In cooking meatloaf, “under wraps” usually means the meatloaf is enclosed in mashed potatoes then baked until the top of the mashed potatoes is lightly browned. I’d have done something like that but we were bringing the meatloaf to a potluck party and it would be a headache transporting the thing. The container would have to be large enough so that nothing touches the mashed potatoes in order to preserve the shape. Then, upon reaching our destination, the thing would have to be taken out of the container again. So many opportunities to ruin the mashed potato wrapper.
So, I wrapped the meatloaf in pie crust instead — a la Beef Wellington. I made the meatloaf a day ahead, cooled it, chilled it, then, the morning of the party, I wrapped the cold meatloaf in a pie crust and baked it for 30 minutes — just long enough to lightly brown the crust and heat the meatloaf through.
The Christmas tree cutouts serve two purposes: First, to create a festive effect. Second, the more important reason, is to hide and seal the seam. Seam? Yes, you wrap something and the edges overlap, right? Normally, the seam would be underneath so that the top would be nice and smooth. But I have issues with that technique.
Whether the filling is raw or cooked meat, it has natural juices. And when heated, those juices thin out. Sometimes the steam vents in the crust aren’t and the juices, in looking for a way out, conveniently find the seam and escape from there. So, I placed the seam on top, not dead center but slightly off center. Then, I pressed the Christmas tree cutouts to double seal hide the seam. Then, I cut more and larger than usual vents for the steam to escape.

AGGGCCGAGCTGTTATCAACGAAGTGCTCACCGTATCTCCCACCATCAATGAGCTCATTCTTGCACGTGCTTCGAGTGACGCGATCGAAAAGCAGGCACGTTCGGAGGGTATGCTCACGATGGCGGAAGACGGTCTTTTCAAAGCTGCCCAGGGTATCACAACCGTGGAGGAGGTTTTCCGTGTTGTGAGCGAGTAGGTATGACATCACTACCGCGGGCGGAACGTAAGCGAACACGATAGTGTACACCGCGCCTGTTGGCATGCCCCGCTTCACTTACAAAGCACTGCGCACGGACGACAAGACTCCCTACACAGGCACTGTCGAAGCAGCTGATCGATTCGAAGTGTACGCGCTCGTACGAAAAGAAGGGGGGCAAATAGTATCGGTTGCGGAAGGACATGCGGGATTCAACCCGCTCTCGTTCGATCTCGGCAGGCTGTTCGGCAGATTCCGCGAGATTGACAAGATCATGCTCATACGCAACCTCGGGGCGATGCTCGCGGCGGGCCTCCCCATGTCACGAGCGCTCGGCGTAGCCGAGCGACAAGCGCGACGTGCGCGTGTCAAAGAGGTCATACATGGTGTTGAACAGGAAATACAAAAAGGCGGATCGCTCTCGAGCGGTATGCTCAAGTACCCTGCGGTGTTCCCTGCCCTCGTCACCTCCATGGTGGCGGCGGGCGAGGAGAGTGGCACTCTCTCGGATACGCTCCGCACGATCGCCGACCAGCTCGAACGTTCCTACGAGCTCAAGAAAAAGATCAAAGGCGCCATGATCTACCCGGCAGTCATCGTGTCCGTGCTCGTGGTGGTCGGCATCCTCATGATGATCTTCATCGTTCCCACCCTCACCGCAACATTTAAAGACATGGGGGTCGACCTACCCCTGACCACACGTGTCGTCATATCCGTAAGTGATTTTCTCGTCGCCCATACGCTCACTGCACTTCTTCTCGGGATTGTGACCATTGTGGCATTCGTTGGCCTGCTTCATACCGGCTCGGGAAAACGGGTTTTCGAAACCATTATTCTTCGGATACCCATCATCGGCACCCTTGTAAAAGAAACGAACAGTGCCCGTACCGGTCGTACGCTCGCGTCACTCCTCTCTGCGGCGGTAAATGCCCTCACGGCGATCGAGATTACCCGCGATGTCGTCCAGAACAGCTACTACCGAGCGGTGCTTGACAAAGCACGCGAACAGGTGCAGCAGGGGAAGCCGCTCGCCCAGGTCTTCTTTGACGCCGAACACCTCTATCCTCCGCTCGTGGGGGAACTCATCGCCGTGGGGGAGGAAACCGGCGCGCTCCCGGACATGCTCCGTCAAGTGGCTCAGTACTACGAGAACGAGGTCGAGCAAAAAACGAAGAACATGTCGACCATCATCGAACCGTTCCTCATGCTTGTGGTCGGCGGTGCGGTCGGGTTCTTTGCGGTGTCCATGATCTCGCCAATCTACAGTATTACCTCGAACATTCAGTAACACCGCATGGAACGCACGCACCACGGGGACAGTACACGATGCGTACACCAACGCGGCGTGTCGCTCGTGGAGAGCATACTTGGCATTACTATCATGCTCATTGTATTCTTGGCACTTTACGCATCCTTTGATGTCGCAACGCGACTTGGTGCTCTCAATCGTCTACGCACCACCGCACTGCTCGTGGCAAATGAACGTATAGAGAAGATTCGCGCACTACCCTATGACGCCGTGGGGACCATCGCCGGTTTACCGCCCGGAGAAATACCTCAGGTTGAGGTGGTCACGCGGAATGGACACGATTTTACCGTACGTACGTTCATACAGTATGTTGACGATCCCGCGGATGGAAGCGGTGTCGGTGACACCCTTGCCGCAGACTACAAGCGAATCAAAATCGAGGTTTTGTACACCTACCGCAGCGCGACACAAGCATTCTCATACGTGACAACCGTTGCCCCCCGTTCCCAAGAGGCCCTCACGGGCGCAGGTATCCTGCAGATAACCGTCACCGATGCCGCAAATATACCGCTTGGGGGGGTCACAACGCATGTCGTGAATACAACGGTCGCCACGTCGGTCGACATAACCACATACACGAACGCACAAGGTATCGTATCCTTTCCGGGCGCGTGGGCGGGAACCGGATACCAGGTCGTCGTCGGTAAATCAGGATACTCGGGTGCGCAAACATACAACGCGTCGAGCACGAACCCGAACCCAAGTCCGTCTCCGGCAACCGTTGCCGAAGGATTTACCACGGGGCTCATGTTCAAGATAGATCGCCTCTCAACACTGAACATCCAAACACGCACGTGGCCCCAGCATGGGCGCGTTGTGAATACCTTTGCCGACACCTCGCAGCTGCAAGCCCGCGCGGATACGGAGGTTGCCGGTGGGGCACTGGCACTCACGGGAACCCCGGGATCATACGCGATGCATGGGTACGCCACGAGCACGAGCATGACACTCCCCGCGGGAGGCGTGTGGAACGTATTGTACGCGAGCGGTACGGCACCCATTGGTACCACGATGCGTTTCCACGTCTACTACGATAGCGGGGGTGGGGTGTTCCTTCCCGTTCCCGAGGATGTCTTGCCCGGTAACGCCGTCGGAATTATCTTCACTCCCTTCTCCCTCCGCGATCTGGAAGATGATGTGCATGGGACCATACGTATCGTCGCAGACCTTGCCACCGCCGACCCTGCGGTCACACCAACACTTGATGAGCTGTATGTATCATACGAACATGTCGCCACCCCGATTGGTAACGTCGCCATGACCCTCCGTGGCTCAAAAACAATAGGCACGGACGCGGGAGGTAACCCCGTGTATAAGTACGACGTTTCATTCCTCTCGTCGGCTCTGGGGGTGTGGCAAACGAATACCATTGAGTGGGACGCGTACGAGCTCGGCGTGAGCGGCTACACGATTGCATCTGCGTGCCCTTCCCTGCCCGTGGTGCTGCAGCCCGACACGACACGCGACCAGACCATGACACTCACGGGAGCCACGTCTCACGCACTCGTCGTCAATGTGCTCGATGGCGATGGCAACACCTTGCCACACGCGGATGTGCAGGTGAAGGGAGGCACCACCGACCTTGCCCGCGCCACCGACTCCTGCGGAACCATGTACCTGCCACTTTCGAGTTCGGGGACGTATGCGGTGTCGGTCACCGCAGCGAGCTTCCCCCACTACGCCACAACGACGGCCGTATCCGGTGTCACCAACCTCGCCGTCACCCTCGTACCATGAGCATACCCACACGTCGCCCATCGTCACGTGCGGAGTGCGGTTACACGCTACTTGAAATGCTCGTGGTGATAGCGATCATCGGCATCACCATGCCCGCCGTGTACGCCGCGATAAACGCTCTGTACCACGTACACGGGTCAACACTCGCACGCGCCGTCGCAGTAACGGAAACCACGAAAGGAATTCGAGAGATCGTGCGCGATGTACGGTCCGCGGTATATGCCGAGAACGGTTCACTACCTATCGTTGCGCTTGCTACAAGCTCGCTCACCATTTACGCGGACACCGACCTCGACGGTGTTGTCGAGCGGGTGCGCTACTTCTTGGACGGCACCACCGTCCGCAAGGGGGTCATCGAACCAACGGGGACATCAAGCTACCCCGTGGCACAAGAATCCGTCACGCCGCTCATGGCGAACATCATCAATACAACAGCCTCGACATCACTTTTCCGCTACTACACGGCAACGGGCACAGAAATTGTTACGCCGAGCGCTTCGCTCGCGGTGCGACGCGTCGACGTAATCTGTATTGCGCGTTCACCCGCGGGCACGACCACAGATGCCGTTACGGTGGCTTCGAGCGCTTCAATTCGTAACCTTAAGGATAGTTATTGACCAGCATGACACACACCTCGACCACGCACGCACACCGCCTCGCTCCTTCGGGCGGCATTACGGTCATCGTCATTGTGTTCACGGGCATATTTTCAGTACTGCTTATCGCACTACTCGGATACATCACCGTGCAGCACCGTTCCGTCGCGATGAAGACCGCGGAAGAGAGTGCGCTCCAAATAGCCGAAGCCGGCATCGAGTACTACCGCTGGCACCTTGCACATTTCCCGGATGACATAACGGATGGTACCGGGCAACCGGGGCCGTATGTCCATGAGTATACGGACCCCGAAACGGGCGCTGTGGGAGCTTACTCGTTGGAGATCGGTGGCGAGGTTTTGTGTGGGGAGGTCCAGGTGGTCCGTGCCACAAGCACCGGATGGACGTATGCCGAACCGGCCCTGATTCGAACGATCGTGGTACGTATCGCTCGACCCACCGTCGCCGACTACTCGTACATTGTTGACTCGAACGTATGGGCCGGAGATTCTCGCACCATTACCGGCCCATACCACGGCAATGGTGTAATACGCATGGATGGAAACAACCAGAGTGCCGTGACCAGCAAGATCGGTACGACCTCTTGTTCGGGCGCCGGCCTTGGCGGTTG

My second issue with placing the seam underneath is that because the seam is an overlap, the dough is thicker in that portion. Thicker means it takes longer to cook. When the seam is underneath, I can’t see if the crust, especially where it is thickest, is cooked all the way though. It’s easier to see if the seam is on top.
Is there a recipe? The meatloaf is just embutido but using less eggs. I formed the mixture into a log, wrapped it in foil and baked it at 350F for an hour. I cooled the meatloaf then chilled it overnight in the fridge without unwrapping it.
The next day, I made a pie crust (see basic pie crust recipe) dough and rolled it into a rectangle. I unwrapped the cold embutido and placed it in the middle of the rolled pie crust dough. I placed strips of bacon and slices of hard-boiled eggs on top of the meatloaf before wrapping it in the crust. I sealed the edges, hid the top seam with the Christmas tree cutouts (made from excess dough) and brushed the crust with a beaten egg. I placed the wrapped meatloaf on a baking tray lined with parchment paper and into the preheated oven it went where it baked for half an hour at 400F.
When the crust was lightly browned (thin streams of meat juices oozed out of the vents but did not soak the crust), I took it out of the oven. Onto a plate it went, I cut off the excess parchment paper, wrapped the whole thing — plate and all — loosely in foil (it’s hot and you don’t want the steam to make the crust soggy) and that was how we transported it.